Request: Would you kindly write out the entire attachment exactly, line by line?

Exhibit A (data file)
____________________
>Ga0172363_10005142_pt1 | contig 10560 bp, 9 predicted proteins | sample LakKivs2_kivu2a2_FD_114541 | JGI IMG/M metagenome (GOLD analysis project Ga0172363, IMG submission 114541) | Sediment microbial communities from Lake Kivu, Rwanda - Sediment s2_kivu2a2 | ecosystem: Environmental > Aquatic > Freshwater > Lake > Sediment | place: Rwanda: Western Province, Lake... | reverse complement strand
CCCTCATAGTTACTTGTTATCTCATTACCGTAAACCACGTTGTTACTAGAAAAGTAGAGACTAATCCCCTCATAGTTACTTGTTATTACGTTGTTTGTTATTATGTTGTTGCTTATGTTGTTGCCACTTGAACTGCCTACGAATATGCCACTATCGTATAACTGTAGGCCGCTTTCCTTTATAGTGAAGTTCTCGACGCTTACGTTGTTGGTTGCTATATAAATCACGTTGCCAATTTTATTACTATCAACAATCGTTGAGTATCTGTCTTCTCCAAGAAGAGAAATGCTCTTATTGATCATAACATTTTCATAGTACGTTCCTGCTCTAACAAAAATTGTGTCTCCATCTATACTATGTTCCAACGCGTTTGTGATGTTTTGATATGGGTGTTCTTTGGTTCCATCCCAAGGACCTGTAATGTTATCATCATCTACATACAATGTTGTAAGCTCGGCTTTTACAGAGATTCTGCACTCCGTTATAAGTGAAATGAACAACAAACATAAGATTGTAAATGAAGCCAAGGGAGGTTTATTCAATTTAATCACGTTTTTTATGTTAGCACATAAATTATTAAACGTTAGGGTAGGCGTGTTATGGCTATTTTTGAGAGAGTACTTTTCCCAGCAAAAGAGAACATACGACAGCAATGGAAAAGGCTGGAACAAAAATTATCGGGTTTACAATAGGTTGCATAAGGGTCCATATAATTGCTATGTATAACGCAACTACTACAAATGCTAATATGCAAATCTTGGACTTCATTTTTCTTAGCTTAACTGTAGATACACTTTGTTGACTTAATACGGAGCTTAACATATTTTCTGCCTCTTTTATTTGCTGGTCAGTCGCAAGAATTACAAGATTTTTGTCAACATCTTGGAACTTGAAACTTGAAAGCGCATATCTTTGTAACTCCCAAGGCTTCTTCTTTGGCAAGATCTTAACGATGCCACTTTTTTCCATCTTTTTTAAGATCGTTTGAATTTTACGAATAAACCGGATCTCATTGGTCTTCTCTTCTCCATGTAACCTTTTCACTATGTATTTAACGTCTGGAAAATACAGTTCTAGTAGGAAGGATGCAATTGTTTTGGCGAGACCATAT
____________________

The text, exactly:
>Ga0172363_10005142_pt1 | contig 10560 bp, 9 predicted proteins | sample LakKivs2_kivu2a2_FD_114541 | JGI IMG/M metagenome (GOLD analysis project Ga0172363, IMG submission 114541) | Sediment microbial communities from Lake Kivu, Rwanda - Sediment s2_kivu2a2 | ecosystem: Environmental > Aquatic > Freshwater > Lake > Sediment | place: Rwanda: Western Province, Lake... | reverse complement strand
CCCTCATAGTTACTTGTTATCTCATTACCGTAAACCACGTTGTTACTAGAAAAGTAGAGACTAATCCCCTCATAGTTACTTGTTATTACGTTGTTTGTTATTATGTTGTTGCTTATGTTGTTGCCACTTGAACTGCCTACGAATATGCCACTATCGTATAACTGTAGGCCGCTTTCCTTTATAGTGAAGTTCTCGACGCTTACGTTGTTGGTTGCTATATAAATCACGTTGCCAATTTTATTACTATCAACAATCGTTGAGTATCTGTCTTCTCCAAGAAGAGAAATGCTCTTATTGATCATAACATTTTCATAGTACGTTCCTGCTCTAACAAAAATTGTGTCTCCATCTATACTATGTTCCAACGCGTTTGTGATGTTTTGATATGGGTGTTCTTTGGTTCCATCCCAAGGACCTGTAATGTTATCATCATCTACATACAATGTTGTAAGCTCGGCTTTTACAGAGATTCTGCACTCCGTTATAAGTGAAATGAACAACAAACATAAGATTGTAAATGAAGCCAAGGGAGGTTTATTCAATTTAATCACGTTTTTTATGTTAGCACATAAATTATTAAACGTTAGGGTAGGCGTGTTATGGCTATTTTTGAGAGAGTACTTTTCCCAGCAAAAGAGAACATACGACAGCAATGGAAAAGGCTGGAACAAAAATTATCGGGTTTACAATAGGTTGCATAAGGGTCCATATAATTGCTATGTATAACGCAACTACTACAAATGCTAATATGCAAATCTTGGACTTCATTTTTCTTAGCTTAACTGTAGATACACTTTGTTGACTTAATACGGAGCTTAACATATTTTCTGCCTCTTTTATTTGCTGGTCAGTCGCAAGAATTACAAGATTTTTGTCAACATCTTGGAACTTGAAACTTGAAAGCGCATATCTTTGTAACTCCCAAGGCTTCTTCTTTGGCAAGATCTTAACGATGCCACTTTTTTCCATCTTTTTTAAGATCGTTTGAATTTTACGAATAAACCGGATCTCATTGGTCTTCTCTTCTCCATGTAACCTTTTCACTATGTATTTAACGTCTGGAAAATACAGTTCTAGTAGGAAGGATGCAATTGTTTTGGCGAGACCATAT